The Critical First Step of Innovation: Win over your internal customers
Innovation. It’s one of the hottest words on the lips of CEOs around the globe. “Innovate or die” is a mantra most senior leaders must live by, especially as competition heats up and business models shift. With today’s customers having full access to information anytime from anywhere, these well-informed customers have expectations that are constantly updating. This new customer norm (and the entrepreneurial companies who quickly capitalize on them) is driving the need to innovate. Reinvention - once thought of in cycles – has now become a normal course of business. Customers will not wait.
Executives in charge of innovation face a difficult directive: innovate, but whatever you do, don’t harm the base business! It’s an understandable mandate. Of course, you must innovate around your customers’ needs better than anyone else – that’s a given. And of course, you must not harm the company’s “bread and butter,” because the base business is how the company pays for the innovation in the first place. But how exactly do you innovate effectively while deliberately shielding those who are closest to the customer from the innovation?
Perhaps this very dichotomy is strangling innovation’s success…
Everyone knows that there is a battle going on for the customer, but there is an even bigger battle raging inside your organization – and it is this forgotten battleground where the war is truly won or lost. You can’t win over your customers if your ideas fail to get traction internally. After all, it is the power of your employees’ collective knowledge about the customer (your company’s “Organizational IQ”) that will determine whether or not your innovative ideas will be successful.
However, the things the company did to become successful in the first place act like antibodies that attack new ideas. Decision making processes, internal orthodoxies or beliefs about the customer or the competition, systems, political relationships, and capital form rules and “bumpers” that cement the efficiency of past success for the core or base business. Innovation, by its very design, challenges those norms.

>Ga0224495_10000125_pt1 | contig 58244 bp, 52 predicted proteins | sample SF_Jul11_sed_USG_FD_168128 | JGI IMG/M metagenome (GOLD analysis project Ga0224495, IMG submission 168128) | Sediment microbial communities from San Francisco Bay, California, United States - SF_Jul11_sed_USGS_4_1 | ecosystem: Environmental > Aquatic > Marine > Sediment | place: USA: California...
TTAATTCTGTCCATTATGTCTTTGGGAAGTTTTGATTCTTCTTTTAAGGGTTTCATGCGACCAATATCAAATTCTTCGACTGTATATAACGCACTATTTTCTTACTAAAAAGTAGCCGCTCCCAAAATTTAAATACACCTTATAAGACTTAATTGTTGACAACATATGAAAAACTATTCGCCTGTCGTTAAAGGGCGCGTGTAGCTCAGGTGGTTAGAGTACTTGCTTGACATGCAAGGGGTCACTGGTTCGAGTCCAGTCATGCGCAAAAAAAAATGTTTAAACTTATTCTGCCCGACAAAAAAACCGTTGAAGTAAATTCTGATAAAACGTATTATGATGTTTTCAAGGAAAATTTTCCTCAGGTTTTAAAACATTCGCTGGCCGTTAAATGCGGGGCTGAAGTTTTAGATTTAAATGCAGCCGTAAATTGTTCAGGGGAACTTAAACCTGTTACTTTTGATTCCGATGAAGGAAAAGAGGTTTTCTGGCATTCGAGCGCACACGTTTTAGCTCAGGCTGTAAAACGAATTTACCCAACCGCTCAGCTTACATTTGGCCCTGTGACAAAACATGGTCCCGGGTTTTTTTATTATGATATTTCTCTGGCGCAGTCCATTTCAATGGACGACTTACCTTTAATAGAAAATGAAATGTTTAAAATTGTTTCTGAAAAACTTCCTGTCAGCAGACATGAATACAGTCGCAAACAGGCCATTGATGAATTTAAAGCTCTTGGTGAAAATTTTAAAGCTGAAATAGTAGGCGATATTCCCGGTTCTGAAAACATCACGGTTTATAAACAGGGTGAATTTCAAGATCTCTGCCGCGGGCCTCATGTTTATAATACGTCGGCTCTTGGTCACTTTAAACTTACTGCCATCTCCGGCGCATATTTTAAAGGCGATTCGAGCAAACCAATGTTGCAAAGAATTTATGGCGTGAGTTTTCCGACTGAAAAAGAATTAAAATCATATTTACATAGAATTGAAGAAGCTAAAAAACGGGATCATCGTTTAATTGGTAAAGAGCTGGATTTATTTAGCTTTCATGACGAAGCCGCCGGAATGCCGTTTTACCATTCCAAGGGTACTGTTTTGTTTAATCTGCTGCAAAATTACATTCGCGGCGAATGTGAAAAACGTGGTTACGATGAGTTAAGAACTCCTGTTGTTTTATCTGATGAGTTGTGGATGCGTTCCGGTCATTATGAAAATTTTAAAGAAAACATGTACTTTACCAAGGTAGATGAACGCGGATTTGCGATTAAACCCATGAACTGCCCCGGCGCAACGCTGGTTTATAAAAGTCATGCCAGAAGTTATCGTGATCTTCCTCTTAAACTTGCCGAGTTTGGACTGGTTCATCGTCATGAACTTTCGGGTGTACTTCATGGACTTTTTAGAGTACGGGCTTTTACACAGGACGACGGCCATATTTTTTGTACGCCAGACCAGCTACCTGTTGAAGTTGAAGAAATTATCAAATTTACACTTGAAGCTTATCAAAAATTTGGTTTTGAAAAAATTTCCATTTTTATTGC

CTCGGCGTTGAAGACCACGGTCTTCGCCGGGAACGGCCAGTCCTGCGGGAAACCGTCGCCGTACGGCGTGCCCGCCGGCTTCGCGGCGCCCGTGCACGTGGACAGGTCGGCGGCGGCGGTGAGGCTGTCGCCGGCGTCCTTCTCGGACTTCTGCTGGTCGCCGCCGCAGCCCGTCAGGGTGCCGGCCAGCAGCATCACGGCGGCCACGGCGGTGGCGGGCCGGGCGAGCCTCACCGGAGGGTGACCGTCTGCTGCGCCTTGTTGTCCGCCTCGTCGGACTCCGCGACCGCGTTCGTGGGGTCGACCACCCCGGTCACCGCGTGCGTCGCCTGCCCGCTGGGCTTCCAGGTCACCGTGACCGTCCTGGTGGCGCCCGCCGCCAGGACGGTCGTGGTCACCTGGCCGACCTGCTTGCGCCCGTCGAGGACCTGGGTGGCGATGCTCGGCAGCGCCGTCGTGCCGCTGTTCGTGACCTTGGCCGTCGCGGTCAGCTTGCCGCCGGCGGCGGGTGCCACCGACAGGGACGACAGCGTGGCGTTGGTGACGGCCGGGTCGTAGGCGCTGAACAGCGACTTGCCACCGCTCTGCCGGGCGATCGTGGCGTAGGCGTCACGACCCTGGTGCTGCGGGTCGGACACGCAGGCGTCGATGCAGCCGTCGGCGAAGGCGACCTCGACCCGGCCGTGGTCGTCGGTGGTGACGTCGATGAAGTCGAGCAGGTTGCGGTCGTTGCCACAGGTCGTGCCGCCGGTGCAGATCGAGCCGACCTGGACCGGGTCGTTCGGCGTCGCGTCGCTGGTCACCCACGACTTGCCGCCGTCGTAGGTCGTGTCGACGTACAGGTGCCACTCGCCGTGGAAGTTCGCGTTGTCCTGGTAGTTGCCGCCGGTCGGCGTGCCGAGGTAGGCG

Innovating Inside the company is a war of courage, both by those who accept the challenge to do something differently, and by those who act to defend the franchise that already exists. Over the last dozen years or so, conventional wisdom has dictated that innovation be counter-cultural and that the way to win that war is to actively work against the core engine, generally in order to force a seismic shift in the behaviors of the core. The hypothesis is that this inertia will eventually create enough energy and momentum to migrate your company’s business model just enough to allow it to pursue meaningful and permanent change.
I remember the attractiveness of this philosophy. As the executive responsible for instilling an innovation methodology inside a Fortune 100 company, I deeply believed that running counter to the core of an organization could produce the intended and necessary change, and that the result of this transformation would be a hotbed of ideas that would continue to revolutionize the industry, bringing immense benefit to the company and the customers we served. Subsequently, we created a small faction within the company charged with finding, nurturing, and maturing the next big ideas. A group of deeply committed individuals gladly joined in this journey.
In the end, however, what I found was that there was no shortage of ideas within the company – and no method of predicting from where or from whom they would come. In fact, there were so many ideas, and so many ways to gather them, that it became clear that ideas were not the problem.
The problem is the system – the processes, the talent, the organization itself – that allows an idea to live or die. At the heart of the innovation problem inside organizations is the battle with the culture, not the customer. And enabling the culture to serve the customer requires supporting actions.
This revelation prompted the creation of Innovating Inside and The ROIG Group’s “The 8 C’s of Successful Innovation.” Innovating Inside is a holistic system of deliberate integration, thoughtfully managed and anchored to two internal realities. 1) The organization’s culture and it’s interaction with innovation, and 2) the shareholders’ beliefs demonstrated by the valuation of the company, separated between how it is performing today and how it is expected to perform in the future.
Those who incorporate the 8 C’s of Innovation – implicitly or explicitly – into their innovation activities and tailor their innovation portfolio and approach to fill gaps in their organization’s results, will dramatically improve performance and return on investment from their innovation investments.
The 8 C's: Culture, Customer, Case, Communication, Clarity, Conviction, Coordination, and Capital (resources).